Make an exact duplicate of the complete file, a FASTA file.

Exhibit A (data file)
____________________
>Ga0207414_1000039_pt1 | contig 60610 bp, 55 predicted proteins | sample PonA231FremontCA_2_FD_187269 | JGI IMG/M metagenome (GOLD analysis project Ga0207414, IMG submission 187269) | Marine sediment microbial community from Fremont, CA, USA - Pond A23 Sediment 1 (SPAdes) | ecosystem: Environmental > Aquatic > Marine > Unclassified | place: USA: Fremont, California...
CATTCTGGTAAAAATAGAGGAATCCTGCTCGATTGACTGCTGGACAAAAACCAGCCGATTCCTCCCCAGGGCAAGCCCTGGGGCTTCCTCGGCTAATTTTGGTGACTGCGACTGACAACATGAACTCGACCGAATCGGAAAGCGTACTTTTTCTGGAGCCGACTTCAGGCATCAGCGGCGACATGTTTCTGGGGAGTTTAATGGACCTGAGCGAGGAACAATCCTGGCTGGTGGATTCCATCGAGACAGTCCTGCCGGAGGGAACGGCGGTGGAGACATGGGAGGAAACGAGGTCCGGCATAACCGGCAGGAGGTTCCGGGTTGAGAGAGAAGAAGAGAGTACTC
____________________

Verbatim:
>Ga0207414_1000039_pt1 | contig 60610 bp, 55 predicted proteins | sample PonA231FremontCA_2_FD_187269 | JGI IMG/M metagenome (GOLD analysis project Ga0207414, IMG submission 187269) | Marine sediment microbial community from Fremont, CA, USA - Pond A23 Sediment 1 (SPAdes) | ecosystem: Environmental > Aquatic > Marine > Unclassified | place: USA: Fremont, California...
CATTCTGGTAAAAATAGAGGAATCCTGCTCGATTGACTGCTGGACAAAAACCAGCCGATTCCTCCCCAGGGCAAGCCCTGGGGCTTCCTCGGCTAATTTTGGTGACTGCGACTGACAACATGAACTCGACCGAATCGGAAAGCGTACTTTTTCTGGAGCCGACTTCAGGCATCAGCGGCGACATGTTTCTGGGGAGTTTAATGGACCTGAGCGAGGAACAATCCTGGCTGGTGGATTCCATCGAGACAGTCCTGCCGGAGGGAACGGCGGTGGAGACATGGGAGGAAACGAGGTCCGGCATAACCGGCAGGAGGTTCCGGGTTGAGAGAGAAGAAGAGAGTACTC